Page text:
The two statements, taken together are a brilliant lesson in multiculturalism, diversity, virtue signaling, damage control failures, capitulation to The Mob, sacrificing someone for the Greater Good, and the ranking order of privilege and standing in the Grievance Industry.

The initial statement had this little gem:

“Back to Eden Bakery is 100% committed to being a welcoming and supportive environment for all customers who share our values of inclusivity (sic?) and dismantling the white supremacist hetero-patriarchy.” Continue reading

When Businesses Have No Principles, No Courage, And The Community Likes It That Way….

This, by rights, should be a Kaboom!, but after the Starbucks fiasco, my head is no longer surprised enough by outrageous  race-bullying and craven corporations to explode. It is a terrible story, however. I don’t advocate boycotts, but this bakery deserves to be picketed.

On the other hand, it’s Portland, Jake, so maybe I should forget it. But still …hold on to your skull…

Two employees of a bakery denied a black woman service because the business had closed at 9 pm, as was its policy. The woman, however, cried racism, and the store released multiple apologies and public statements. In one, the bakery’s co-owner wrote, “We are doing business in a gentrified neighborhood in a racist city within a racist state of a racist country.”

I’m not even going to comment on that, except to recommend that the guy run onto the field of an NFL game and kneel.

Oh, I almost forgot the beauty part: the bakery fired the two employees. For following the store’s policies. For closing the store on time. For not giving special dispensation to a woman demanding entry because she was black.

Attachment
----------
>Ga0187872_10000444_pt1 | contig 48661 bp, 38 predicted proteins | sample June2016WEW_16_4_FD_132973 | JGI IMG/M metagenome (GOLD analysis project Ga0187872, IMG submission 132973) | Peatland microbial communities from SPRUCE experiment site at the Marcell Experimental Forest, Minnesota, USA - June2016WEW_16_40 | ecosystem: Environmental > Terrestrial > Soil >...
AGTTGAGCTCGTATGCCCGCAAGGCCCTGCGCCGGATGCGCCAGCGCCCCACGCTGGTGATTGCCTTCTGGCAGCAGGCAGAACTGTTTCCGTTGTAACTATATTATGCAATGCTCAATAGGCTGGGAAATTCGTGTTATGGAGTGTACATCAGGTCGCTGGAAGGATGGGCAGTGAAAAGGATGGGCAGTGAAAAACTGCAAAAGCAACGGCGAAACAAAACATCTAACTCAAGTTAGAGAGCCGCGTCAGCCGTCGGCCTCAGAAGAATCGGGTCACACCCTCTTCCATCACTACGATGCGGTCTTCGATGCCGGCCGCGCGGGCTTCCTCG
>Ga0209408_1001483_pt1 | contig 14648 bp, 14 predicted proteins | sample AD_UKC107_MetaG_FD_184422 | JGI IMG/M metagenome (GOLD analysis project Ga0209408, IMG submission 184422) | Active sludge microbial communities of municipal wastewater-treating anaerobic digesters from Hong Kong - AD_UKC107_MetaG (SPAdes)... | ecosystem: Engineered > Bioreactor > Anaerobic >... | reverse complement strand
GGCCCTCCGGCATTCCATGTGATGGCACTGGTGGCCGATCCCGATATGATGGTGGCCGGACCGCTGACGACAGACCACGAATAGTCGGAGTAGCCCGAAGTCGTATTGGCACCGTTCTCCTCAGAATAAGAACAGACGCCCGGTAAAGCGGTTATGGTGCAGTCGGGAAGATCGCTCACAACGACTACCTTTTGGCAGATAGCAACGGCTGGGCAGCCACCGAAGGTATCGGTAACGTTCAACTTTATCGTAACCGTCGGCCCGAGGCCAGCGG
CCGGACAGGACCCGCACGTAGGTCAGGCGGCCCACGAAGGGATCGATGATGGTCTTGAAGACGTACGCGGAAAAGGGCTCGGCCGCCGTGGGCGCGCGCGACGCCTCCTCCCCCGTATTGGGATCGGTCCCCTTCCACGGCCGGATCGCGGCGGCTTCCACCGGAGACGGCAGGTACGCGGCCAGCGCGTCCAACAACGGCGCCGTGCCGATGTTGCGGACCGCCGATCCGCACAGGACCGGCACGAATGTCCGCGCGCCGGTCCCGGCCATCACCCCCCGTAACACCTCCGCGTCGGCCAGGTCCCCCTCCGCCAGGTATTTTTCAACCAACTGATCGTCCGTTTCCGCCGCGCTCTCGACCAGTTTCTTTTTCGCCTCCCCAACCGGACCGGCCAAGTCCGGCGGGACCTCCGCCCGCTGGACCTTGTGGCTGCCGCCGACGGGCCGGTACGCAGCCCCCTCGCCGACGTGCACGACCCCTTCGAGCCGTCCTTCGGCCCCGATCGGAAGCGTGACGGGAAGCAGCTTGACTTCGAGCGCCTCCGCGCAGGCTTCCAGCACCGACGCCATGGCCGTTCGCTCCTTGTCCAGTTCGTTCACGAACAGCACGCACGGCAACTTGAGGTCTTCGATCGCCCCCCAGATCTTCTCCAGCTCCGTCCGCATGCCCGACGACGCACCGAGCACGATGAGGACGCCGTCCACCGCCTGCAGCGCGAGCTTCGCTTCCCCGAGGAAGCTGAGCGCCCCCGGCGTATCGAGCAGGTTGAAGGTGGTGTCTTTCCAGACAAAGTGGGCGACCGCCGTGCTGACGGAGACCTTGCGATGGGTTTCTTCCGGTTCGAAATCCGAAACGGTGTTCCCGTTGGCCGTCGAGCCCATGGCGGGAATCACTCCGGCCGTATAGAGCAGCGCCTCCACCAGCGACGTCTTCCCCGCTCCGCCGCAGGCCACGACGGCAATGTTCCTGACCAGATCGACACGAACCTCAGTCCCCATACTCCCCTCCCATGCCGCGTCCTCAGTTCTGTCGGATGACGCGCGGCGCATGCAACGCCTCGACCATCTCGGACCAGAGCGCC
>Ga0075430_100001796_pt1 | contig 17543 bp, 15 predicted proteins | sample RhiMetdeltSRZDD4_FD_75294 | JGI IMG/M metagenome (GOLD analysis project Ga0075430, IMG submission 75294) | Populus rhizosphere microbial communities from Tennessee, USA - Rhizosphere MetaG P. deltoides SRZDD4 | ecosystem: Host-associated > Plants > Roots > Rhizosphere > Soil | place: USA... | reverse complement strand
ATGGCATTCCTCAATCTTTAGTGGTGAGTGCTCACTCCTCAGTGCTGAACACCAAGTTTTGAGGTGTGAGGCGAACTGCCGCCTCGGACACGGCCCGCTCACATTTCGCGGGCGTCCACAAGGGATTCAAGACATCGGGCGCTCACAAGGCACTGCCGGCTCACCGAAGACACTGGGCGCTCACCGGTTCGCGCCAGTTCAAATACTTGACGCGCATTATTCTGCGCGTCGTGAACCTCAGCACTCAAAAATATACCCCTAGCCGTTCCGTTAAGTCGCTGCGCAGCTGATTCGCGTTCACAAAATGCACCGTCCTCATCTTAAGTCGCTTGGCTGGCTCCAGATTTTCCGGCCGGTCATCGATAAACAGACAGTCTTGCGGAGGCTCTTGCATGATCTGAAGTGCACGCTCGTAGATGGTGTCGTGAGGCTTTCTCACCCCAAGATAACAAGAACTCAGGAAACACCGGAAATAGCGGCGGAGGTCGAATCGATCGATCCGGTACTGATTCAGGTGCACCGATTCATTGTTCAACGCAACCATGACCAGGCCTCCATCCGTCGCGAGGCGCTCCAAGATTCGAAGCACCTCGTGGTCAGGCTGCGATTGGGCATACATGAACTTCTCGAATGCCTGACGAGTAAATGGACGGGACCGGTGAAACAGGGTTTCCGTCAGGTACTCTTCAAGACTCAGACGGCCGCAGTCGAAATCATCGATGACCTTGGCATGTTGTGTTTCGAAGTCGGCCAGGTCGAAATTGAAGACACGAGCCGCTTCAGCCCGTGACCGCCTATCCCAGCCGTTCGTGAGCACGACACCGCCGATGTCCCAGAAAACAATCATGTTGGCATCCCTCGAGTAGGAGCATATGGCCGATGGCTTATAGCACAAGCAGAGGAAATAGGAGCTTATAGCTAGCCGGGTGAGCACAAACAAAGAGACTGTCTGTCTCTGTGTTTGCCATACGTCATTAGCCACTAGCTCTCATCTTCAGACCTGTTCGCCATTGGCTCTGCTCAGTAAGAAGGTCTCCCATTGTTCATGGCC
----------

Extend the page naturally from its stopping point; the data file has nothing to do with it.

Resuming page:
According to its own surveillance video, a black woman named “Lillian”, who is  known  as a “professional equity activist”—that is, a social justice predator who was probably lying in wait until the store closed to provoke this controversy— entered at 9:06 p.m….after the bakery’s closing time, after the Catch 22-doomed employees turned off the “OPEN” sign. Two white women tried to enter the bakery two minutes before “Lillian, “and were properly informed that the business was closed for the night. Ah, but they had no race card to play. “Lillian” left the store briefly and began recording video. Of course she did.

The bakery’s statement—hold on to that cranium, now!— says that even though  the employees were following the business’s protocol of closing at 9 p.m. and did nothing to suggest racism, they were fired because “sometimes impact outweighs intent.”

In other words, they should recognize that society has handed blacks and the race-grievance mob the weapons to destroy them, and behave accordingly.  Is there any other interpretation? The bakery also said  that the way the employees went about denying the woman service, “lacked sensitivity and understanding of the racial implications at work” and that “this is more about how a black woman was made to feel.” Not a white woman, now or just a woman. How they choose to feel would be their own problem. A black woman, however, felt that the rules should be bent for her, and then felt that two employees trying to do their jobs had to be sacrificed.

Nice. Continue reading